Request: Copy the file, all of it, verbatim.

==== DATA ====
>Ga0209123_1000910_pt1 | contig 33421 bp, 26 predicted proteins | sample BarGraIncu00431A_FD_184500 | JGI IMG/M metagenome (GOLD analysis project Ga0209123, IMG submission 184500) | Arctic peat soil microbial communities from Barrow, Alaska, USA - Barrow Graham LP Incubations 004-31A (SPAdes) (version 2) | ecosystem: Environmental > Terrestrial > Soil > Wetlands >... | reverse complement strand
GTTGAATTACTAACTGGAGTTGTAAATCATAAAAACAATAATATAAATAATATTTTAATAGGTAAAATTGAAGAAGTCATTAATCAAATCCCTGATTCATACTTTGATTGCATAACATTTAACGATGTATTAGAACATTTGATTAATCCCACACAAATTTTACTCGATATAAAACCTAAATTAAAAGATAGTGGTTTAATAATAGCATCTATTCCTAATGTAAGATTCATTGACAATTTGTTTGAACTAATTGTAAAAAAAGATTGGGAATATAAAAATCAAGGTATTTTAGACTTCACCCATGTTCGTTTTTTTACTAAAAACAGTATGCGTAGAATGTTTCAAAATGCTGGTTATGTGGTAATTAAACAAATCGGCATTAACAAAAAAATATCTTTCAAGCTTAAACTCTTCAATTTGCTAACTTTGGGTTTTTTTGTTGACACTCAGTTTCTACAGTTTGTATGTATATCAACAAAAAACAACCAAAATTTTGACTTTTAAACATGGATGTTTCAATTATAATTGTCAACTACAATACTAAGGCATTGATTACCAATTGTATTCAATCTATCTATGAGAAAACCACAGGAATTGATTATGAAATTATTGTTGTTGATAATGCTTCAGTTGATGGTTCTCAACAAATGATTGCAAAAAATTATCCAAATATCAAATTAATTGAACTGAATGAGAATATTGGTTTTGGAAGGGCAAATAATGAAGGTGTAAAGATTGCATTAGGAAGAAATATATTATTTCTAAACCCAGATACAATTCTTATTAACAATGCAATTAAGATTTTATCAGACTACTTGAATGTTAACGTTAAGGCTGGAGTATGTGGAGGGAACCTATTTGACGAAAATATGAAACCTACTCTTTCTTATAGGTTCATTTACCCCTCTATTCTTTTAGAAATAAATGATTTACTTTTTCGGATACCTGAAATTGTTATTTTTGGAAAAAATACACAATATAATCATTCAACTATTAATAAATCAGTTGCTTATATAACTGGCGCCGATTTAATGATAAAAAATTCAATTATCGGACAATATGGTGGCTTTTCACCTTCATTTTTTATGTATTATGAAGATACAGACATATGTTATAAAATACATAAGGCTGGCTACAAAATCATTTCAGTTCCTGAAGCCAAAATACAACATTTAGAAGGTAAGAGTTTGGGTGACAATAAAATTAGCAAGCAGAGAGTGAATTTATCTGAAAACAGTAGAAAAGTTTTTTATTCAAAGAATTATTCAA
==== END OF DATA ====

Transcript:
>Ga0209123_1000910_pt1 | contig 33421 bp, 26 predicted proteins | sample BarGraIncu00431A_FD_184500 | JGI IMG/M metagenome (GOLD analysis project Ga0209123, IMG submission 184500) | Arctic peat soil microbial communities from Barrow, Alaska, USA - Barrow Graham LP Incubations 004-31A (SPAdes) (version 2) | ecosystem: Environmental > Terrestrial > Soil > Wetlands >... | reverse complement strand
GTTGAATTACTAACTGGAGTTGTAAATCATAAAAACAATAATATAAATAATATTTTAATAGGTAAAATTGAAGAAGTCATTAATCAAATCCCTGATTCATACTTTGATTGCATAACATTTAACGATGTATTAGAACATTTGATTAATCCCACACAAATTTTACTCGATATAAAACCTAAATTAAAAGATAGTGGTTTAATAATAGCATCTATTCCTAATGTAAGATTCATTGACAATTTGTTTGAACTAATTGTAAAAAAAGATTGGGAATATAAAAATCAAGGTATTTTAGACTTCACCCATGTTCGTTTTTTTACTAAAAACAGTATGCGTAGAATGTTTCAAAATGCTGGTTATGTGGTAATTAAACAAATCGGCATTAACAAAAAAATATCTTTCAAGCTTAAACTCTTCAATTTGCTAACTTTGGGTTTTTTTGTTGACACTCAGTTTCTACAGTTTGTATGTATATCAACAAAAAACAACCAAAATTTTGACTTTTAAACATGGATGTTTCAATTATAATTGTCAACTACAATACTAAGGCATTGATTACCAATTGTATTCAATCTATCTATGAGAAAACCACAGGAATTGATTATGAAATTATTGTTGTTGATAATGCTTCAGTTGATGGTTCTCAACAAATGATTGCAAAAAATTATCCAAATATCAAATTAATTGAACTGAATGAGAATATTGGTTTTGGAAGGGCAAATAATGAAGGTGTAAAGATTGCATTAGGAAGAAATATATTATTTCTAAACCCAGATACAATTCTTATTAACAATGCAATTAAGATTTTATCAGACTACTTGAATGTTAACGTTAAGGCTGGAGTATGTGGAGGGAACCTATTTGACGAAAATATGAAACCTACTCTTTCTTATAGGTTCATTTACCCCTCTATTCTTTTAGAAATAAATGATTTACTTTTTCGGATACCTGAAATTGTTATTTTTGGAAAAAATACACAATATAATCATTCAACTATTAATAAATCAGTTGCTTATATAACTGGCGCCGATTTAATGATAAAAAATTCAATTATCGGACAATATGGTGGCTTTTCACCTTCATTTTTTATGTATTATGAAGATACAGACATATGTTATAAAATACATAAGGCTGGCTACAAAATCATTTCAGTTCCTGAAGCCAAAATACAACATTTAGAAGGTAAGAGTTTGGGTGACAATAAAATTAGCAAGCAGAGAGTGAATTTATCTGAAAACAGTAGAAAAGTTTTTTATTCAAAGAATTATTCAA